Login (DCU Staff Only)
Login (DCU Staff Only)

DORAS | DCU Research Repository

Explore open access research and scholarly works from DCU

Advanced Search

Entrepreneurship, identity, and their overlap in the slum: an ethnographic study of the Mukuru slum in Nairobi, Kenya

O'Donnell, Philip (2020) Entrepreneurship, identity, and their overlap in the slum: an ethnographic study of the Mukuru slum in Nairobi, Kenya. PhD thesis, Dublin City University.

This study explores the relationship between entrepreneurship and collective identity in an informal, or ‘slum’, community in Nairobi, Kenya. In Nairobi, as in cities across the Developing World, slum communities stand out as islands of poverty and neglect amidst increasingly cosmopolitan urban surroundings. Extant research, much of which centres on the so-called ‘Base of the Pyramid’ (BoP), has shown that where social groups experience levels of social and economic disadvantage which are far in excess of comparable groups, entrepreneurship is often underpinned by a strong collective orientation. This can have a profound and wide-ranging bearing on the venturing process. Slum communities, however, have yet to be considered in this research and, moreover, they remain largely neglected within the broader literature on entrepreneurship at the BoP. Drawing on ethnographic data collected during four-and-a-half months of fieldwork, I observed that collective identity was closely tied up with economic informality. Entrepreneurs believed that their community’s marginal status afforded them a de facto right to circumvent the costs of registration and taxation, considerably reducing the barriers to market entry in an environment characterised by widespread and acute resource deprivation. However, for most entrepreneurs this was the only facet of the venturing process that was permeated by collective identity. Navigating the many challenges of their market context was seen as an individual rather than a collective concern. This was observed to differ, however, among the slum’s younger generation, who, for the most part, had grown up there or moved there as adolescents. This cohort exhibited a stronger proclivity towards collaboration in entrepreneurial venturing, and their ventures were firmly rooted in dense, close-knit friendship networks. This study extends current understandings of how entrepreneurship is affected by social-group membership, particularly in a BoP context.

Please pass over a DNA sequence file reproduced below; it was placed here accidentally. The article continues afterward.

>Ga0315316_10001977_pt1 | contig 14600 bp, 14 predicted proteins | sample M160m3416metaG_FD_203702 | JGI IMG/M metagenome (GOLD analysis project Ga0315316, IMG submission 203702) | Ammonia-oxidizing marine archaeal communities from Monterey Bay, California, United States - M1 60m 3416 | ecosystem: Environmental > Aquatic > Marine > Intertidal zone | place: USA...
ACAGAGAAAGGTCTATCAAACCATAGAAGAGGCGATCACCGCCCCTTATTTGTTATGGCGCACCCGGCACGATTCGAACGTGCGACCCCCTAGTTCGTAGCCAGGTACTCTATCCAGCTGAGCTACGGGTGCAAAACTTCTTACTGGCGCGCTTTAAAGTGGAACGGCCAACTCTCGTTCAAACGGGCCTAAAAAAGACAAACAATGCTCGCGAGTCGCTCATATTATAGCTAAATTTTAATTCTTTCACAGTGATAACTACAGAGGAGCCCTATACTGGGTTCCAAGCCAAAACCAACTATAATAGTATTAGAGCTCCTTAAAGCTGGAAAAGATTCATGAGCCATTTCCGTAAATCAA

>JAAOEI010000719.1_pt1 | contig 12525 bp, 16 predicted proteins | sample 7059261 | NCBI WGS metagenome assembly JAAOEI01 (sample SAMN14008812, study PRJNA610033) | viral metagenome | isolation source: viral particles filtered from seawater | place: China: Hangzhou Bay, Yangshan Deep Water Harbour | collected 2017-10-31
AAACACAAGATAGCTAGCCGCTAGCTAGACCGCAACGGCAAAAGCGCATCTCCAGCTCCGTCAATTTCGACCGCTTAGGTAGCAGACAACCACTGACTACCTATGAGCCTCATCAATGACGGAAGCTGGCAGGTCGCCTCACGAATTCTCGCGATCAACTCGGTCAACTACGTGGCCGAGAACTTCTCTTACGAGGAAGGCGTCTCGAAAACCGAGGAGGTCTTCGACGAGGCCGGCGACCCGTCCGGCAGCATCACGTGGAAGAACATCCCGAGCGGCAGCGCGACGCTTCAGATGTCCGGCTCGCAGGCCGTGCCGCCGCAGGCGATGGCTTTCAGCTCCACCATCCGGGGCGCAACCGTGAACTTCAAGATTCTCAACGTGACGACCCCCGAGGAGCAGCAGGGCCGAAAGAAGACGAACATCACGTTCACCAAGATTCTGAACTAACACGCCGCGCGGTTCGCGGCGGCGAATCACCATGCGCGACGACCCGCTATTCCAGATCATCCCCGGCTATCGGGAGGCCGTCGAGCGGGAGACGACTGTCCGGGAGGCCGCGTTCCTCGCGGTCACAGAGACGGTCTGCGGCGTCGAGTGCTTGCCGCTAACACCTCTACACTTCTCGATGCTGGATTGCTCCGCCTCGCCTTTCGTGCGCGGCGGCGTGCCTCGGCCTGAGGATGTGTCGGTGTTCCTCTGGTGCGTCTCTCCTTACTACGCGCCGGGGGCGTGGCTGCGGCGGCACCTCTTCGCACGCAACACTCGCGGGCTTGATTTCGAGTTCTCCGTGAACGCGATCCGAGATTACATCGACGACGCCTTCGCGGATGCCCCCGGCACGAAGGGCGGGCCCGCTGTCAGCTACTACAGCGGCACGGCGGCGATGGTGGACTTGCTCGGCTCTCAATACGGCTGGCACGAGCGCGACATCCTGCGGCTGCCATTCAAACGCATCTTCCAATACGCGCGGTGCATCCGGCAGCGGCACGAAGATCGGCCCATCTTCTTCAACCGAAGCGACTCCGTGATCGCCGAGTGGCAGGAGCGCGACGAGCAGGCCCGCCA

Item Type:Thesis (PhD)
Date of Award:March 2020
Supervisor(s):Clinton, Eric, O'Gorman, Colm and de Castro, Julio
Uncontrolled Keywords:Entrepreneurs; Entrepreneurship; Identity theory; Identity work; Collective agency; Contexts; collective; Base of pyramid; Slums
Subjects:Business > Management
DCU Faculties and Centres:DCU Faculties and Schools > DCU Business School
Use License:This item is licensed under a Creative Commons Attribution-NonCommercial-No Derivative Works 4.0 License. View License
ID Code:24022
Deposited On:09 Apr 2020 11:10 by Colm O'gorman . Last Modified 09 Mar 2024 10:43

Full text available as:

[thumbnail of PHILIP O'DONNELL - Final Thesis Hardbound.pdf]
PDF - Requires a PDF viewer such as GSview, Xpdf or Adobe Acrobat Reader
Creative Commons: Attribution-Noncommercial-No Derivative Works 4.0


Downloads per month over past year

Archive Staff Only: edit this record